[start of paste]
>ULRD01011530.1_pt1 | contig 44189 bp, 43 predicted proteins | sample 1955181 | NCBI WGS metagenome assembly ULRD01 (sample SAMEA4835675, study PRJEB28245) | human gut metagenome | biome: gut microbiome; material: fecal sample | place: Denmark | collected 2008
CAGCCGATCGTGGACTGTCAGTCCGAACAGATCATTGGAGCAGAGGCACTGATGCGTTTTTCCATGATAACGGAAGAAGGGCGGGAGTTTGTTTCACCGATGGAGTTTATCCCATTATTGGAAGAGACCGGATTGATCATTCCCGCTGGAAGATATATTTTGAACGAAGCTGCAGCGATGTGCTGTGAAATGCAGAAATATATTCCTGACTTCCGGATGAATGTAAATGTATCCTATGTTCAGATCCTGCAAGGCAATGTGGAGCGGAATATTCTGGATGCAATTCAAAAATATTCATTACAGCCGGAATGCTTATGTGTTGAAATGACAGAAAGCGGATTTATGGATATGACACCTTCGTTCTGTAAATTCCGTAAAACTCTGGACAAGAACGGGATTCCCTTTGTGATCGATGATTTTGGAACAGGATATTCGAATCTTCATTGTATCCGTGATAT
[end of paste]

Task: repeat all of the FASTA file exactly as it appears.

>ULRD01011530.1_pt1 | contig 44189 bp, 43 predicted proteins | sample 1955181 | NCBI WGS metagenome assembly ULRD01 (sample SAMEA4835675, study PRJEB28245) | human gut metagenome | biome: gut microbiome; material: fecal sample | place: Denmark | collected 2008
CAGCCGATCGTGGACTGTCAGTCCGAACAGATCATTGGAGCAGAGGCACTGATGCGTTTTTCCATGATAACGGAAGAAGGGCGGGAGTTTGTTTCACCGATGGAGTTTATCCCATTATTGGAAGAGACCGGATTGATCATTCCCGCTGGAAGATATATTTTGAACGAAGCTGCAGCGATGTGCTGTGAAATGCAGAAATATATTCCTGACTTCCGGATGAATGTAAATGTATCCTATGTTCAGATCCTGCAAGGCAATGTGGAGCGGAATATTCTGGATGCAATTCAAAAATATTCATTACAGCCGGAATGCTTATGTGTTGAAATGACAGAAAGCGGATTTATGGATATGACACCTTCGTTCTGTAAATTCCGTAAAACTCTGGACAAGAACGGGATTCCCTTTGTGATCGATGATTTTGGAACAGGATATTCGAATCTTCATTGTATCCGTGATAT